“The thinking is [that] we give these students a chance in remediation and if they don’t make it, the line of thinking that they weren’t ready after all comes into play,” said Vandal.

Rather than attributing students’ failures to the fact that they weren’t ready in the first place, many institutions are beginning to find ways, including SAI, to support the students they admit. As part of the shift, Vandal said, institutions are going to need to find a way to eliminate so-called “attrition points” where large numbers of students drop out — including remedial courses.

“Higher education has always been viewed as a privilege, not a right,” Vandal said. “But with research saying to have any way of getting into the middle class, you need a college education, [college] can’t be exclusive.”

Part of making the shift has been using tests like the ACT how state officials say they’re intended: to test students’ skills, not to shut them out.

“The way it’s always been is you either pass that test or you fail,” said Lieutenant Governor Joe Garcia, who has supported a series of education initiatives targeted at improving the state’s graduation rates at both the K-12 and college level. “But maybe you forget that one thing about how to divide fractions and we can remind you of it and you’ve got it.”

But it hasn’t been an easy change for everyone, including the state’s community colleges.

“The community colleges resisted [SAI] at first because [remediation] is a huge revenue source,” said Garcia. But, he says, the shift could also save the state some of the millions of dollars it pays out for students taking remedial courses.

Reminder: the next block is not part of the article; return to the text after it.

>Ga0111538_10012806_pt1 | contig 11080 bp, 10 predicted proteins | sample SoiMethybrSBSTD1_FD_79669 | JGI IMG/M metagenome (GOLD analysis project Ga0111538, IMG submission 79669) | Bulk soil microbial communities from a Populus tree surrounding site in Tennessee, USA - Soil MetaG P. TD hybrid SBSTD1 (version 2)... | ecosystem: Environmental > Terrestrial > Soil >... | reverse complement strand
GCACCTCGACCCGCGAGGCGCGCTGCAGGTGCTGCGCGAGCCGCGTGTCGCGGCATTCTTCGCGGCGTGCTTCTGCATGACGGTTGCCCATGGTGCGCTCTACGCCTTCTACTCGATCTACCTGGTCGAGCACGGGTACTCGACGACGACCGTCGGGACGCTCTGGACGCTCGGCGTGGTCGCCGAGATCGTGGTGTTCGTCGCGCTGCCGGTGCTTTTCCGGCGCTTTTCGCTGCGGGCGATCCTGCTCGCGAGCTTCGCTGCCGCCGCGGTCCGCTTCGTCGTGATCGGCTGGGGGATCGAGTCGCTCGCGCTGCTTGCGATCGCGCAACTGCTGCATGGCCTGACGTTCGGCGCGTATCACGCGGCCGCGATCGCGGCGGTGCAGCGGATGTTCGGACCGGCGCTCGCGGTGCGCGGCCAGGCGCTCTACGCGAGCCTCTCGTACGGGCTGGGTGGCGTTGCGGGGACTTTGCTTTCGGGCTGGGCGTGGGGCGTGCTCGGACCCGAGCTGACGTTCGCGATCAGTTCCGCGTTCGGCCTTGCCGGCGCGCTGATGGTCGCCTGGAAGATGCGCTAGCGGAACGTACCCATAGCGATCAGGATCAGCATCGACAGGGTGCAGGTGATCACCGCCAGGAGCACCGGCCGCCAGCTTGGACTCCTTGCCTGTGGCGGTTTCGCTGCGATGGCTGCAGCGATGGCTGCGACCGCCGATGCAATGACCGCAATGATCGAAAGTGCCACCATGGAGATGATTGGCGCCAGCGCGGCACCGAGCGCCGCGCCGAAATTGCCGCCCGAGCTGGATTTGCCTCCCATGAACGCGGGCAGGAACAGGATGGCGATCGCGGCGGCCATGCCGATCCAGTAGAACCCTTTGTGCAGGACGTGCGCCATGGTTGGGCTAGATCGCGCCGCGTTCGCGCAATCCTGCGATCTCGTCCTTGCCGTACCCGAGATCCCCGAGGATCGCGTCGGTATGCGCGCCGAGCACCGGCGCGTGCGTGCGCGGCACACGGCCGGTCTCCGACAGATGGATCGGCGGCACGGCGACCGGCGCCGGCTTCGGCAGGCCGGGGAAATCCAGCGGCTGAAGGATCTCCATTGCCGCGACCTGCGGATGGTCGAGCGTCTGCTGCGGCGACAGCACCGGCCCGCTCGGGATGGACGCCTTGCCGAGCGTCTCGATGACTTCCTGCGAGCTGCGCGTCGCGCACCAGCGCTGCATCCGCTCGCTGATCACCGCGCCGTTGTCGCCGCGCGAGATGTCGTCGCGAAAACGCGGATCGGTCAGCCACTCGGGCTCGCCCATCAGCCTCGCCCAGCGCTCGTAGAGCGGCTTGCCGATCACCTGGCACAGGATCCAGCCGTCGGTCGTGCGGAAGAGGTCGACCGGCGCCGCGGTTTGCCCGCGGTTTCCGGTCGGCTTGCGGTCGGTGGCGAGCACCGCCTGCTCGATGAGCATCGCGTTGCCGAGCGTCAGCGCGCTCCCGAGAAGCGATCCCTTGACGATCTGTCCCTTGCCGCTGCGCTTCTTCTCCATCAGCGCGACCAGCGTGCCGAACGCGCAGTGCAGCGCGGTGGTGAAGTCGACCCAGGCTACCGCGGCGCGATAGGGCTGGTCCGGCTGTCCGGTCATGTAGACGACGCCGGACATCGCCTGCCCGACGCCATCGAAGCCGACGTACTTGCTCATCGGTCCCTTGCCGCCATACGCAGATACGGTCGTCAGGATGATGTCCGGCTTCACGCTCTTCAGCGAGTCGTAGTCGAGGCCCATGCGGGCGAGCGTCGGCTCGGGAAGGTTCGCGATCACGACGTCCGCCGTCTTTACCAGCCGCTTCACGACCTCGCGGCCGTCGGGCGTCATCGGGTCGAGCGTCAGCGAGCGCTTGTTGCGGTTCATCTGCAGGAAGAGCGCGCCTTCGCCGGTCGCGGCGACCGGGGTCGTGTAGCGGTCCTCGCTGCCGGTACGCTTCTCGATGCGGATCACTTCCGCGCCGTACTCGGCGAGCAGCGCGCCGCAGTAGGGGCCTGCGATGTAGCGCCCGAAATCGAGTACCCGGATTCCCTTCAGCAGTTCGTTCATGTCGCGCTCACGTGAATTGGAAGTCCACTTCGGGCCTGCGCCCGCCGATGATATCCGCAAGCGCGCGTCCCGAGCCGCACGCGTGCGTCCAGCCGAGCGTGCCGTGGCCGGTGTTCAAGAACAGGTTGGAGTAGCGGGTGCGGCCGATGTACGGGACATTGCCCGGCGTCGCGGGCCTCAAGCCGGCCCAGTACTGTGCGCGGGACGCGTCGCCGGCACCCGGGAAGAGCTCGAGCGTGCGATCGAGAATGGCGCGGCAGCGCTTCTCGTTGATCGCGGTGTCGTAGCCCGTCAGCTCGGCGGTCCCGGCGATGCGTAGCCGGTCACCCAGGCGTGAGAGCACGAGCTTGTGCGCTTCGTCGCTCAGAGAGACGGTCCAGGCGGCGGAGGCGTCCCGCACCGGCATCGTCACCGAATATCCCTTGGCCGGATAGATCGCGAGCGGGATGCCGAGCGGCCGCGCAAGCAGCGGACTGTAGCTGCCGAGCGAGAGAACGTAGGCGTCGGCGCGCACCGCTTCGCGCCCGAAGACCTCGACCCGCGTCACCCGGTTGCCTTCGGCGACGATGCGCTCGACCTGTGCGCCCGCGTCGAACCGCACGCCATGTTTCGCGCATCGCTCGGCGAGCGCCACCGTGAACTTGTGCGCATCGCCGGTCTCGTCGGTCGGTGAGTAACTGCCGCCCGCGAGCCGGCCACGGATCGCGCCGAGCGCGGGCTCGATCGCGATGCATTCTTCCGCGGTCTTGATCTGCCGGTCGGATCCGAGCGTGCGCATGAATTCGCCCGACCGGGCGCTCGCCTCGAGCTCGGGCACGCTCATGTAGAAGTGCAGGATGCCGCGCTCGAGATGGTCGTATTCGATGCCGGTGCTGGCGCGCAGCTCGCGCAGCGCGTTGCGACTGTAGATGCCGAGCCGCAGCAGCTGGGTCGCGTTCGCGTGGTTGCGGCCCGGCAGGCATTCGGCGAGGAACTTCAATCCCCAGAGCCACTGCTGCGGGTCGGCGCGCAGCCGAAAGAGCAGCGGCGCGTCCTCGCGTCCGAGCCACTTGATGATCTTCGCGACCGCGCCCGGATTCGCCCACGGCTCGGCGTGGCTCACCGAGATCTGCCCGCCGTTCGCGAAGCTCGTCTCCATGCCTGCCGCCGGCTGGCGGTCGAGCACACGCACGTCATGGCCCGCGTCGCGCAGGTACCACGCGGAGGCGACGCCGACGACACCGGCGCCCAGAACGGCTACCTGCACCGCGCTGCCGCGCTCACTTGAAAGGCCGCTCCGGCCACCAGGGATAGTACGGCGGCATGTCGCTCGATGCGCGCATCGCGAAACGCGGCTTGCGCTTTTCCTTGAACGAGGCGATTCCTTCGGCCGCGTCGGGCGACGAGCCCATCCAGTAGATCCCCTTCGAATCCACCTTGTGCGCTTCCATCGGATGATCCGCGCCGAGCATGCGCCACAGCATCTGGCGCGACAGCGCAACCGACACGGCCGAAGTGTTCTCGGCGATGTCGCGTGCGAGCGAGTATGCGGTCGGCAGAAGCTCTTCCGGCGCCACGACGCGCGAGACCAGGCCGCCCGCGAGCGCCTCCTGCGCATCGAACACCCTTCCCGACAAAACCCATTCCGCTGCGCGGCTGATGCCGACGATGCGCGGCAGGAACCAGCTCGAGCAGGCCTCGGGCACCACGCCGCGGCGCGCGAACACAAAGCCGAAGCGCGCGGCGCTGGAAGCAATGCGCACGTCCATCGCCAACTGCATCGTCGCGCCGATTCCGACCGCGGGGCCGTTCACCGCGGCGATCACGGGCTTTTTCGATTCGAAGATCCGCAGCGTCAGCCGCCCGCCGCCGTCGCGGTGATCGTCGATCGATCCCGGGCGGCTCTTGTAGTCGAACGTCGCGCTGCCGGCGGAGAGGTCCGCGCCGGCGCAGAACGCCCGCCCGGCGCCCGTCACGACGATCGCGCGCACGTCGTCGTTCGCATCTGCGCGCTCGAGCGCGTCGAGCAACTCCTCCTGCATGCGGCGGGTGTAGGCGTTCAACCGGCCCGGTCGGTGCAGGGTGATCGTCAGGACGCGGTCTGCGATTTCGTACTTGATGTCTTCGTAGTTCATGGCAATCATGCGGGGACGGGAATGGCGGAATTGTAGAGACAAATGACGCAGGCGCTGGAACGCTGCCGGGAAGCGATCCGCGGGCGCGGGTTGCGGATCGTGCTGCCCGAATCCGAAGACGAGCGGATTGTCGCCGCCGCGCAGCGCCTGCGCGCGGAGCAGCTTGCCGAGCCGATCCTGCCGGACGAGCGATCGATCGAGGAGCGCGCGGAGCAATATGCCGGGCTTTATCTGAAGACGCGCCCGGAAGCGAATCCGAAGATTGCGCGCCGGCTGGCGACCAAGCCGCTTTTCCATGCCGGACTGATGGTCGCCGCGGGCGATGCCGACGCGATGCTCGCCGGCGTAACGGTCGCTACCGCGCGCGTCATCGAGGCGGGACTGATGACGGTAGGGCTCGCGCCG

And community colleges have begun to adapt, too.

“Even there, they’re going to try and do [remediation] in less time,” said Garcia. ”

Instead of three semesters of remedial math, they’re going to try and do it in one or two semesters.”

“We feed ideas off of each other”

Some of the shift in thinking is apparent in Holopainen’s approach to filling in the gap created by her wandering attention in class. Rather than ignoring it or assuming she was simply incapable of learning it, she brought it to her peer study group, a close knit group of girls who mix gentle teasing and concentrated effort during their biweekly meetings.

“You weren’t paying attention,” nagged Kaitlin Carrasco when Holopainen raised her confusion. But Carrasco and the others walked Holopainen through the problem. And then Carrasco raised her own confusions and the process repeated itself.

“We feed ideas off of each other,” said Carrasco. “Someone has one part and someone has another.”

And when that fails, they turn to their peer study instructor, whose role is to drift around the classroom asking and answering student questions.

Carrasco’s instructor, Kellie Zolnikov, who also helps manage the math department’s program, said that having multiple perspectives, including several from their own peers, can help students who struggle to relate to their professors. And it gives students a toolbox, rather than just a tool.